Louise Perrone on her combined roles of mother and artist

Louise Perrone on her combined roles of mother and artist

March is Women’s History month. In our 2018 Membership Survey, we learned that approximately 86% of our members identify as women. In fact, women constitute 63% of Canadian artists, but in 2013, only accounted for 36% of solo exhibits at Canadian institutions.

At CCBC, we’ve partnered with the National Museum of Women in the Arts to participate in their #5WomenArtists campaign focused on ensuring female-identified artists are recognized internationally.

It started with a seemingly simple question: Can you name five women artists?

Throughout March, we will be highlighting some of the amazing women artists that make the BC contemporary craft community so strong. Each individual highlighted will write a blog post and take over our Instagram for a day to share their experiences!

Our first blog post is written by Louise Perrone. Louise is a Canadian jewellery artist who works with materials from domestic and industrial waste, employing techniques that combine the traditions of goldsmithing and hand sewing to explore the values attributed to traditional women’s work. Take it away, Louise!


Reauthorized – Charm Bracelet,2011
Silk necktie, fibrefill, magnets, hand sewn

#5WomenArtists campaign this year is about action, so I decided to share some practical advice for women artists like me who are also mothers. My career as an artist was put into stasis for seven years when I had children (I hadn’t intended to take this much time away from my work, but I was diagnosed with post partum depression and anxiety when my second child was six months old). It’s never easy getting back to work after having children, but the illness made it a lot harder. It wasn’t until I had got the illness under control with medication, counselling, sleep, exercise and diet that I felt well enough to even attempt to make art, let alone undertake all the other work that goes with exhibiting and selling it.

Here are some of the things that helped me get back on track:

I changed the way I work
Silversmithing and anodizing aluminum is not safe or practical around small children so I devised a way of working with fabric and hand sewing that I could bring with me to the park, the dentists office, the play gym… I had to work when I could and expect interruptions.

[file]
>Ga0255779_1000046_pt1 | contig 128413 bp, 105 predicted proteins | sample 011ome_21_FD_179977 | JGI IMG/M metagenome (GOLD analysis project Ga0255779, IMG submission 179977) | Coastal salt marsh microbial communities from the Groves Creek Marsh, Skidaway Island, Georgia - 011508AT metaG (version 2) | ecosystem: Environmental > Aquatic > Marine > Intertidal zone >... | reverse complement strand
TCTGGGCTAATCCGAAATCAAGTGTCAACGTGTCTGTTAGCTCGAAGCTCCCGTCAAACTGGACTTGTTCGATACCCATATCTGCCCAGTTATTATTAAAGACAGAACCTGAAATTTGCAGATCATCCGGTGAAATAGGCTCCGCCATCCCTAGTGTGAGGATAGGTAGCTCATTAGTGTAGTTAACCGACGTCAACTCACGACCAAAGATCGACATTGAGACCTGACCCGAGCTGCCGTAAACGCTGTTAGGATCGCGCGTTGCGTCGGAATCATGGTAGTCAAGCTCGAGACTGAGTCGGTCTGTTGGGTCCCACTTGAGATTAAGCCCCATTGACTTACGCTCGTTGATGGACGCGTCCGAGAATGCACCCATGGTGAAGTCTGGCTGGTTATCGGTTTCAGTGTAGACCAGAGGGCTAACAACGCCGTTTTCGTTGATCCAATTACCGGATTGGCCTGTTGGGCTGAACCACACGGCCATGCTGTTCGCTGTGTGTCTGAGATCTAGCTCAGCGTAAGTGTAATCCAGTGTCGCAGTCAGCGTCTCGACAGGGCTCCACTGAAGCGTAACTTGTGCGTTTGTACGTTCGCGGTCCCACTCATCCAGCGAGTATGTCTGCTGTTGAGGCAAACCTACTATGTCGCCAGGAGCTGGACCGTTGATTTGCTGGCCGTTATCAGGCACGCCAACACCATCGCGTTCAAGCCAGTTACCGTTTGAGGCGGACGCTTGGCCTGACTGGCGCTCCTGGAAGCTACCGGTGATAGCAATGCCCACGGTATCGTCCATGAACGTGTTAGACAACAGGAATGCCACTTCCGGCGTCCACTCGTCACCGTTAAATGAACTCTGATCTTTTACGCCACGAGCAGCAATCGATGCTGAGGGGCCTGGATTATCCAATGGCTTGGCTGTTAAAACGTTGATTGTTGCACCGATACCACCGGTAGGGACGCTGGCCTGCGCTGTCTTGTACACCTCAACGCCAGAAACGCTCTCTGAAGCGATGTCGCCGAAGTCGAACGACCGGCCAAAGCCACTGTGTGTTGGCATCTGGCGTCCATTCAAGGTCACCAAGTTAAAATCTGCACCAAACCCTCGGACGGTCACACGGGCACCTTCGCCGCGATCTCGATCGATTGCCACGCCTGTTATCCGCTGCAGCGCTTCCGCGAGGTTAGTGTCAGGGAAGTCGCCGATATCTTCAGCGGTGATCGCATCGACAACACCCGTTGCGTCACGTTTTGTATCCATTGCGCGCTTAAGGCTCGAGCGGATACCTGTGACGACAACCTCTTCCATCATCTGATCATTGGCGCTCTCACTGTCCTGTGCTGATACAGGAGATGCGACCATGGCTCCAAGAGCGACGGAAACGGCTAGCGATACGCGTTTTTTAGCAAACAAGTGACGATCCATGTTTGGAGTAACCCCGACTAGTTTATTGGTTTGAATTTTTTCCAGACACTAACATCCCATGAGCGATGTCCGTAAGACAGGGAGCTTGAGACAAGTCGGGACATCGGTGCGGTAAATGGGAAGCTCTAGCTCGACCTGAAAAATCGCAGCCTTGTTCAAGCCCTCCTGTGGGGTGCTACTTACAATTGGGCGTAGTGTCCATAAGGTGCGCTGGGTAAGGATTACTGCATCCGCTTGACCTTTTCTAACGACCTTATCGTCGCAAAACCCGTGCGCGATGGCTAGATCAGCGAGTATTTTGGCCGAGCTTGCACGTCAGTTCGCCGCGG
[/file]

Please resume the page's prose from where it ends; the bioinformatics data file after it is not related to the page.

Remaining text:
I joined social media
In 2011 Facebook was fairly new and Instagram didn’t exist. I started making friends from the jewellery world online and posted images of my work. My Facebook became 80% career 20% personal. It was a way for people to discover my work and for me to keep up to date with what was going on in the craft world. I still find out about a lot of opportunities through facebook, but instagram is taking over.

I made my own website
When I graduated in 2002, a fellow ACAD student made me a website, but in 2011 Squarespace allowed me to create and update my own. There are many other platforms you can use including Wix and Weebly.

I networked
I decided to go to the SNAG conference in Seattle 2011. I printed business cards with an image of my work on them. I made lots of contacts with local and international jewellers and gallerists, which resulted in my next point:

I got involved in the local and international craft community
After a couple of years, I joined the board of the Vancouver Metal Arts Association. I also did voluntary work for the Craft Council of BC and the Society of North American Goldsmiths. My circle of friends became less focused on the parents of my kids’ friends, and more on other artists and crafts people. I found my peer group.

I got a part time job
Teaching one or two jewellery classes at Lasalle College not only helps me financially, but is part of my practice as an artist. I learn from the students and they learn from me. It is very rewarding. You would think it would take time away from my own work, but it inspires my research and broadens the scope of my work.

What would I have done differently?
When I look back over what I just wrote, that list seems rather daunting, no wonder it took me seven years to get started again! Fortunately, there are lots of groups working to support artists who are parents that have sprung up in the last few years. I have not personally been involved in any of them, but if I was a new mum now I would be all over this!

Here are a few suggestions to get you started:

Mother Maker Blog
A network for exchange and dialogue for mothers trying to find their way back into their art/design practice after having children

Mothers Who Make
A UK based initiative aimed at supporting mothers who are artists

Procreate Project
Arts organisation supporting the development of contemporary artists who are also mothers working across art-forms

Desperate Art Wives
A space for activism and motherhood

Artist Residency in Motherhood
A self-directed, open-source artist residency to empower and inspire artists who are also mothers.

Mother Voices
A non-profit organisation exploring maternal thinking, theory and research within the arts, culture, philosophy and the society at large

Mother Maker
An online magazine featuring conversations with artists who are mothers

If you are feeling sad, overwhelmed, anxious during pregnancy or at anytime after the birth or adoption of a child please talk to someone about it, go and see your family doctor, a walk in clinic or go to these websites where you can find help:

Vancouver Postpartum Support

Canada Postpartum Support

International Postpartum Support

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